Take IT from Bottom-Line Expense to Strategic Investment
How can IT—which takes 4.5 of a company's revenue—show itself to be a positive force on the company's bottom line?
If your company were routinely spending 4.5 percent of its revenues on something, you’d want to know how it was contributing to the bottom line. That’s what the average company spends on IT, according to recent studies from Gartner and Forrester. Such a percent of revenues is a big number for any company, and too few understand what they are getting for their money.
To change the bottom-line impact from a negative to a positive, companies need to focus on the value of IT (its support of business process) and the value drivers (people, process, and perception).
It’s the people end of the equation that is often overlooked when determining how IT can bring value to a business. In short, it is the CIO, the IT staff, and the way IT serves its internal customers—not the technology they use—that make IT show up on the bottom line.
Leading the IT staff is the CIO, whose effectiveness can make the difference between good and great IT people. A CIO must maintain a balance between being a business strategist, an IT strategist, the functional leader of the organization, the technology advocate, and the change agent. Balancing the demands of these functions is the key to the CIO's success.
Successful CIOs spend time with external customers, internal customers, suppliers, the company's own IT management and staff, and CIOs in other organizations. Naturally, CIOs also must spend time with their CEOs—the organization’s leader and the visionary. When CIOs are at their most effective, they are building their technology organizations to match the CEO’s vision of where the company is going.
CIOs who take their leadership role seriously create an atmosphere in which the members of the IT department are satisfied. When that happens, IT delivers, and does so daily. CIOs work well individually and in teams, and make sure IT people are properly motivated, appropriately trained, suitably directed, and given appropriate resources. IT staff have access to the proper tools, processes, and procedures. Good performance yields personal rewards that go beyond compensation to benefits, and even to the workplace itself. IT workers work in an environment that’s conducive to their jobs—an environment that recognizes that their jobs require a combination of individual "think time" and collaborative teamwork. IT staff also feel they are working with capable, competent professionals. In fact, most view working with their equally talented peers as an important part of their personal rewards.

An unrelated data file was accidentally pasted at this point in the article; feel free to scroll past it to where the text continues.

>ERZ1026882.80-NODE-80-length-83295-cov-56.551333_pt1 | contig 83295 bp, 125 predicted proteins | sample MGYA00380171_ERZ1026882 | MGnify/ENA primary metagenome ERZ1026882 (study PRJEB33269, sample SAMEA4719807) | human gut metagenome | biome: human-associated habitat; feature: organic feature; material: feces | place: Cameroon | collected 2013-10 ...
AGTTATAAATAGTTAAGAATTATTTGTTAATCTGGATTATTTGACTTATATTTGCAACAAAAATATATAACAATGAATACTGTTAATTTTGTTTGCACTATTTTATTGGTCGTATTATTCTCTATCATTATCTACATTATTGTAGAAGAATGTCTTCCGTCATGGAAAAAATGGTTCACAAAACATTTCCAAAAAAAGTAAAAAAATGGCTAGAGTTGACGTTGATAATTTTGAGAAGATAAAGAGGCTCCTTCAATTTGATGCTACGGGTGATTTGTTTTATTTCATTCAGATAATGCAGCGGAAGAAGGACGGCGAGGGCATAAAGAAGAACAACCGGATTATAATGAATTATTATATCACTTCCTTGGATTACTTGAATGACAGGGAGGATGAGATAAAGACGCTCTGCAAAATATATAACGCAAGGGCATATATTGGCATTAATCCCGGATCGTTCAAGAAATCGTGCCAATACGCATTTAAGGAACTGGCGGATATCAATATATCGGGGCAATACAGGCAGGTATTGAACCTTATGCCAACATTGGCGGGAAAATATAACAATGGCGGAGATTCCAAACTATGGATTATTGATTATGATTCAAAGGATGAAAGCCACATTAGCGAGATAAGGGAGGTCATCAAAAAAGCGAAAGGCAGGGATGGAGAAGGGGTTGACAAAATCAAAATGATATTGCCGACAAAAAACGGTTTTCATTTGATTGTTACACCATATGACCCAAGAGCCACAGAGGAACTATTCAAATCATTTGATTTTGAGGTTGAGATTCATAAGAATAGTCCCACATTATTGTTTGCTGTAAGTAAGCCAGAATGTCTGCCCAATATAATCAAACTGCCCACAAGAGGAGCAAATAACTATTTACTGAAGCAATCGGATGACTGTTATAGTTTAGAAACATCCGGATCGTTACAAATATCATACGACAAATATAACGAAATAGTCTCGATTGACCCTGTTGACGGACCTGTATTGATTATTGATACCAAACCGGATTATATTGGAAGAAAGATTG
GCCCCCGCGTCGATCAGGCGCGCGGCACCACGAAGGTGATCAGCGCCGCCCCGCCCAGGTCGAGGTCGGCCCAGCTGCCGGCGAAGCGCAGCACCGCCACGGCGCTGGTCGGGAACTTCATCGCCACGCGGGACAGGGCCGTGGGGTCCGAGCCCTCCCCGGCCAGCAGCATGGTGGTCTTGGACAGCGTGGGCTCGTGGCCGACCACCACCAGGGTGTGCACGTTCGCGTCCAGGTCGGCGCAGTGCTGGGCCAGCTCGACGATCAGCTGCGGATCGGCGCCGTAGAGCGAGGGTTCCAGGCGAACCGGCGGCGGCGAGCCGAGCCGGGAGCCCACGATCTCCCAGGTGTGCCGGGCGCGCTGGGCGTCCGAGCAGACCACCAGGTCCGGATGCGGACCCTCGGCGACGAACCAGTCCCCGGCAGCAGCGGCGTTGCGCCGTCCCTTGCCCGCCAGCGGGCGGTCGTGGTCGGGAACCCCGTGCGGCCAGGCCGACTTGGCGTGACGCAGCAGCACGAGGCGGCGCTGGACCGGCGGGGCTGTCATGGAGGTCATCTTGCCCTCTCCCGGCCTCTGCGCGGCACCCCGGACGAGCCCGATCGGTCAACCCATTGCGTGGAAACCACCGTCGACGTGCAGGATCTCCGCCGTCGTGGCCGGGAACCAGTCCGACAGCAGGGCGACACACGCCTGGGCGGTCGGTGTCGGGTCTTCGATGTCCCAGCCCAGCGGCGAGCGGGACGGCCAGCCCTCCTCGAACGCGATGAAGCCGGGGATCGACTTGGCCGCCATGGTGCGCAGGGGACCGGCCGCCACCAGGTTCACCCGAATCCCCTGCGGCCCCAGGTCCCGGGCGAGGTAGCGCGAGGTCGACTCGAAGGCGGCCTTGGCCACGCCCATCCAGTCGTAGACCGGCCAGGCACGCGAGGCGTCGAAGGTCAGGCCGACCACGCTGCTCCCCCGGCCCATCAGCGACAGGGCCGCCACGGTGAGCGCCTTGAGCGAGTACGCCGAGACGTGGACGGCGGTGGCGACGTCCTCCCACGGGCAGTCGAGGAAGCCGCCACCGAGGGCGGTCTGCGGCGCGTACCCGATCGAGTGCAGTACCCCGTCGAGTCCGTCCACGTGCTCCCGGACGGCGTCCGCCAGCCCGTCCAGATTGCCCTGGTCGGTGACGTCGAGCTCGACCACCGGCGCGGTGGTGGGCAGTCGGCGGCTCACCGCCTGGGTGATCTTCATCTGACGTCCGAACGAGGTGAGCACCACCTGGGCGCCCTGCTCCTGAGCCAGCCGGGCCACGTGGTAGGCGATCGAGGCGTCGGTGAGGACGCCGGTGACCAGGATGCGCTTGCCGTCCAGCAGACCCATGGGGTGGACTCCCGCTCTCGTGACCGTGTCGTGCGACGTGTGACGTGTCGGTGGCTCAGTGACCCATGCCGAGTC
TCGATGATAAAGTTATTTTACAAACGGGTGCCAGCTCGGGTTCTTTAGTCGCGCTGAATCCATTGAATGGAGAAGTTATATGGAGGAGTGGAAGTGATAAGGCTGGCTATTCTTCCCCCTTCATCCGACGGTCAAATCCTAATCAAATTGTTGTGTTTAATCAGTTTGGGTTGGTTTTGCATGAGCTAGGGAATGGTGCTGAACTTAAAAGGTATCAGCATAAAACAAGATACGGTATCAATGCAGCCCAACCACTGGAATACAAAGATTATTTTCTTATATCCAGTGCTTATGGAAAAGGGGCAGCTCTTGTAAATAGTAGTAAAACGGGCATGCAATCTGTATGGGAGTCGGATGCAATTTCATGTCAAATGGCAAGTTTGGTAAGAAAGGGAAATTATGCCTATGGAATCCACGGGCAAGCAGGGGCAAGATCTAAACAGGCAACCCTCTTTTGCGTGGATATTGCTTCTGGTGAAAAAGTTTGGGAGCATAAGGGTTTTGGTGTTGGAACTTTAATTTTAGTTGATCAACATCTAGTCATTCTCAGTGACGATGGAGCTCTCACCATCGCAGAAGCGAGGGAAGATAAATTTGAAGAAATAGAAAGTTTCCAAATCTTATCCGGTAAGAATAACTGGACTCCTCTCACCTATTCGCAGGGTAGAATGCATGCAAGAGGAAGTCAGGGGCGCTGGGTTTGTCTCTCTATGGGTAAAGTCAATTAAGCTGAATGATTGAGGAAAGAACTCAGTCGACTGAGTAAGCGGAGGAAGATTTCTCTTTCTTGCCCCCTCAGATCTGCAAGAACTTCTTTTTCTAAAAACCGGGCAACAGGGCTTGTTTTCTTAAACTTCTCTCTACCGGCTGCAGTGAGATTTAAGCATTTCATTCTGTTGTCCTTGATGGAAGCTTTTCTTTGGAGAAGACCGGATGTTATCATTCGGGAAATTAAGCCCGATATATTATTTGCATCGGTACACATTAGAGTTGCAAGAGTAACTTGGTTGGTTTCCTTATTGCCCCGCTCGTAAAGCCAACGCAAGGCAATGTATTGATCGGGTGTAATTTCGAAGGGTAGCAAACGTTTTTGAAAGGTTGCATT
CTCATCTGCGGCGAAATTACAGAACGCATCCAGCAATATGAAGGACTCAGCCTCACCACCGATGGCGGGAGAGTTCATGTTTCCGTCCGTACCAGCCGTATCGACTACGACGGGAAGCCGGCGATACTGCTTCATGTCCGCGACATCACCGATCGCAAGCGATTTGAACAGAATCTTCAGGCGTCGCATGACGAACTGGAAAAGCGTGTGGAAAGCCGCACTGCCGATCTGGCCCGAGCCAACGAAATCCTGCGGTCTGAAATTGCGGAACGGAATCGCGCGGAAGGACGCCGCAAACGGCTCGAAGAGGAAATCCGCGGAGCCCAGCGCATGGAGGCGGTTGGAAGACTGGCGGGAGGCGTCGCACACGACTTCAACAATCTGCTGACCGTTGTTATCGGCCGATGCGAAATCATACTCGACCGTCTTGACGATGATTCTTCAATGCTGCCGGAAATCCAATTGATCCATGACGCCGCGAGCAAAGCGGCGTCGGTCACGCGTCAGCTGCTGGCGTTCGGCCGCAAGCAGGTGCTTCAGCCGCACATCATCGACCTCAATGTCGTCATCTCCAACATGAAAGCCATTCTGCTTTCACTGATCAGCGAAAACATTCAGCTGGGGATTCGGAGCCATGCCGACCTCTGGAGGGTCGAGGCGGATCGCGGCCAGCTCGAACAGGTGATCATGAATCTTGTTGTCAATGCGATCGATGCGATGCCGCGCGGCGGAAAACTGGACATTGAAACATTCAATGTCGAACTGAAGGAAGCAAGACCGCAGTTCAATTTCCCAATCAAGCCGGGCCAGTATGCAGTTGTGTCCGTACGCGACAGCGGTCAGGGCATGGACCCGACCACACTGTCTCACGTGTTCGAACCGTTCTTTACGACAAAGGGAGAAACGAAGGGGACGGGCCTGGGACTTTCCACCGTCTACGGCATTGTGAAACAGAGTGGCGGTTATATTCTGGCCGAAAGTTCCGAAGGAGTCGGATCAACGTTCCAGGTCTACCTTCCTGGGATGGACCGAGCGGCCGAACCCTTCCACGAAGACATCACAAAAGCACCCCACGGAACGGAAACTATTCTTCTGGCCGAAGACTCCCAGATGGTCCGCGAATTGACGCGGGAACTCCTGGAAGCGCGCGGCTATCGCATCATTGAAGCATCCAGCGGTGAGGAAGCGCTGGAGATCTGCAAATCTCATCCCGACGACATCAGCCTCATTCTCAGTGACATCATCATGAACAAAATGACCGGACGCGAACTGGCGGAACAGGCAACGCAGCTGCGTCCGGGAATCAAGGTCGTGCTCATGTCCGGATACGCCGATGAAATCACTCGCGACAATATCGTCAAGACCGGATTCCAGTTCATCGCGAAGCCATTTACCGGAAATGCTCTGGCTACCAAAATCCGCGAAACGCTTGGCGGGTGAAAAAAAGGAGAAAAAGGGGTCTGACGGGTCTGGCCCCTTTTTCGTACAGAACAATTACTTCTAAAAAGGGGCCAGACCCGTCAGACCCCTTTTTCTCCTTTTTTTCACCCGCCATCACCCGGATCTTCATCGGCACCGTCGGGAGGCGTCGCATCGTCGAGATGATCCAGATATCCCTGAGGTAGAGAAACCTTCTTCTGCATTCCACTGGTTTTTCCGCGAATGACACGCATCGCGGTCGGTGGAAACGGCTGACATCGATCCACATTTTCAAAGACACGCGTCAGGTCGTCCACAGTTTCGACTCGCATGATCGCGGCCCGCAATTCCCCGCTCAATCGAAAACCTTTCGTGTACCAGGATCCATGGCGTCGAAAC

The last part of the “people equation” is the internal customer. The CIO is the leader, the IT staff delivers, and the internal customer is the consumer. Consumers not satisfied with value of IT will call IT into question. Internal customers are not a captive audience for the IT department. Unhappy “consumers” have a myriad of options: they can urge the CIO be replaced, develop their own “skunk works” operations, or push for outsourcing. In fact, it is the IT department that has few options. It is stuck with its internal customers, but the internal customers aren’t stuck with the IT department. They have—and will use—alternative ways of getting the job done.
You build the process by getting IT on the same page as the business. It’s like building a house. If you’re the architect, you must understand what your customer’s all about to design and build it. If you’ve decided to build a McMansion for a customer who wants a log cabin, you can be sure your customer won’t be happy.
It’s the same thing with IT. As the architect and builders of the systems and the providers of technology, IT has to understand what the business is all about, and demonstrate that understanding in its strategy, organization, business planning, resource allocation, and spending control.